The right lead? OMG. It’s even worse. If I’m lucky, we pick it up for the side, and then collapse and die. No energy left.

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Quiet enough for this now!

I’ve learned the following: I can kick my horse like he’s a big old shetland pony. He doesn’t care. He just sighs and walks forward.

 

So yeah. I have a problem.

So I’m back to only cantering long sides for the right lead because I fear I’ve screwed him up.

What the heck people?

I so desperately need a lesson…

 

2019: Good Riddance

Boys in the barn.

As 2019 draws to a close, the year has caught up with me or I’ve just fallen back into a migraine pattern. Either way, the last couple months have caught up with me and I’m just down for the count.

I think I’m struggling the most because one of the best parts of 2019 (Nay) is a direct result of the worst part of 2019 (Batt). I don’t know how to resolve this in my mind. I just don’t know…

2019 didn’t start off terribly. After all, my barn installation happened in 2019 (a lifetime ago). But the year will be defined by November.

Miss this freedom. Best trail horse ever.

Because November came and… I still can’t wrap my head around losing Batt. I’m missing him so much today and yet November seems so far away. When I couldn’t save him, I threw myself into trying to save Subi. We lost Batt on Wednesday night. We dropped him off at the clinic, leaving him at 7:30 and he was gone by 9. The worst day after losing Batt was that Sunday morning that followed when Subi got loose, and went running in full panic around my neighbors’ yards in a blind panic, trying to find Batt. I was sure I was going to lose him to that day. How he didn’t kill himself, I will never know.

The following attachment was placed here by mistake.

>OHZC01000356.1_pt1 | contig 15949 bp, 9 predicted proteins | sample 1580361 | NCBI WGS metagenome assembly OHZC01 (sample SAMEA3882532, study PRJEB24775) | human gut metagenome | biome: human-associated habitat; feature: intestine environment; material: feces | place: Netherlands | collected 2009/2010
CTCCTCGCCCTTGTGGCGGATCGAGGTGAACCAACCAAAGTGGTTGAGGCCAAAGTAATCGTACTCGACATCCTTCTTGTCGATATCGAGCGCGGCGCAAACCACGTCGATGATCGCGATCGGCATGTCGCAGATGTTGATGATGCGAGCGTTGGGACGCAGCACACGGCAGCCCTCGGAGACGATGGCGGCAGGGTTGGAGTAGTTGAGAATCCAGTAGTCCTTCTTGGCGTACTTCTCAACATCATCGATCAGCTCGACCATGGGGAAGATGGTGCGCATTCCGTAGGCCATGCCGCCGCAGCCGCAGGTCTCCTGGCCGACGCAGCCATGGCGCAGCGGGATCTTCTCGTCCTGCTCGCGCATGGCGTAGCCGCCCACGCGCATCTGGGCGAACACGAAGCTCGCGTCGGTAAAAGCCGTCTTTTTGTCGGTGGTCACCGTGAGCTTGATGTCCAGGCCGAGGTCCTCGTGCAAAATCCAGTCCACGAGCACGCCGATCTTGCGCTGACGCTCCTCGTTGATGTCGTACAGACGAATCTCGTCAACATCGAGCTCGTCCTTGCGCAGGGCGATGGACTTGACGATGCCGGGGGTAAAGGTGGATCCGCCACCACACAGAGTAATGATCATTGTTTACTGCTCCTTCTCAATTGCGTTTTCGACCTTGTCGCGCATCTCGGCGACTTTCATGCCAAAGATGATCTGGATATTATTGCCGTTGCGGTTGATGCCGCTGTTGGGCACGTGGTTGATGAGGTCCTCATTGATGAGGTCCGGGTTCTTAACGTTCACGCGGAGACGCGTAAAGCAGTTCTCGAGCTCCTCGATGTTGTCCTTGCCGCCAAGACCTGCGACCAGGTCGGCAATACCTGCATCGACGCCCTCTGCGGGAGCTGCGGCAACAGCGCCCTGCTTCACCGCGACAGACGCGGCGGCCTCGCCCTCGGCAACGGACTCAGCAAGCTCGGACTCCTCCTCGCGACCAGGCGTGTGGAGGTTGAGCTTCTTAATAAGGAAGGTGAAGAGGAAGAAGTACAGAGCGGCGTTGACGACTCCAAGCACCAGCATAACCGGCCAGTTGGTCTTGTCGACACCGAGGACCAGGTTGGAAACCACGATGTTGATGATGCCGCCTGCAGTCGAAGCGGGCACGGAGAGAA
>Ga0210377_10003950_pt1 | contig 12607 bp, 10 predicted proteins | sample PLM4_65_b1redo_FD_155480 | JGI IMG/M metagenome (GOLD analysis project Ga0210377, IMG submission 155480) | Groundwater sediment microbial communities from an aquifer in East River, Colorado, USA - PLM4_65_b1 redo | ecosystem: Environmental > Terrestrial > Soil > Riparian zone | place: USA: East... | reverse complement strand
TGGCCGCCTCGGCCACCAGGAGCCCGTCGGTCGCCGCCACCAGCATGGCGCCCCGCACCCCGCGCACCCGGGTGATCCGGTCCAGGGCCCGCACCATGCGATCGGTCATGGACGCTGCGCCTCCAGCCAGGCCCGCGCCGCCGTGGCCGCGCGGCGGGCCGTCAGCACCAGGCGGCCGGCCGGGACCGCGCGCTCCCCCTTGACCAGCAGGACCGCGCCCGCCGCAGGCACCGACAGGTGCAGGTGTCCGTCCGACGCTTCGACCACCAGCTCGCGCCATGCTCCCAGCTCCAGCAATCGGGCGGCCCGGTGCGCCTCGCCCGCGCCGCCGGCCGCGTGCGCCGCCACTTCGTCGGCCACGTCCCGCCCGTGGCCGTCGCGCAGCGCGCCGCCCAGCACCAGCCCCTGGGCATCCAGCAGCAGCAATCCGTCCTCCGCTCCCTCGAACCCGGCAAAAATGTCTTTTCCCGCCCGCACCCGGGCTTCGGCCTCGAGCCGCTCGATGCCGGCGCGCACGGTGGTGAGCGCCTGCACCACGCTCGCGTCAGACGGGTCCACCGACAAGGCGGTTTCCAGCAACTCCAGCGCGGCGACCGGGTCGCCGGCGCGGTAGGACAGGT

Since that day, my focus was Subi and saving Subi. I tried everything. I tried to borrow a horse and eventually the easiest option became adoption. Enter Nay Nay.

This way the hardest and easiest decision I’ve ever made. I saw his listing and convinced myself it couldn’t work out. The rescue also had companions I could adopt for as long or short term as necessary. But meeting Nay, riding Nay… it was the first time I smiled in a month which made me cry which made me question why this was working out. I’m still waiting for the other shoe to drop.

Will never not adore this moment ❤️

You see, Nayners has been the best part of 2019. He’s made Subi whole again, he’s made me happy. But then again, I shouldn’t have needed him in my life. But he IS here and I’m falling for him and I think I DO love him already too. So I’m struggling here. And that’s what I’m ending 2019 thinking about. And missing my Batthorse.

Yay or Nay: Superstar.

Nayners is a star🌟. Seriously.

Best little green bean!

This horse is a star. Every single time we go out, he’s better than the last time out. It’s amazing and I’m so impressed by Mr. Nayners. He’s such a good little green bean.

When we last left off, we introduced the canter in our lesson and cantered down the long side 3-4 times, stopping at the end of the arena. Other than to stop, I wasn’t allowed to touch Nay’s mouth provided he didn’t do anything stupid. But like the trot, he’s been pretty level headed.

Now, Nay isn’t directly off the track, but I really don’t have a clue how much he was ridden by his previous adopter before her health deteriorated considering how green he still is. Add in some anxiety… anyway, we’re treating him like he knows nothing.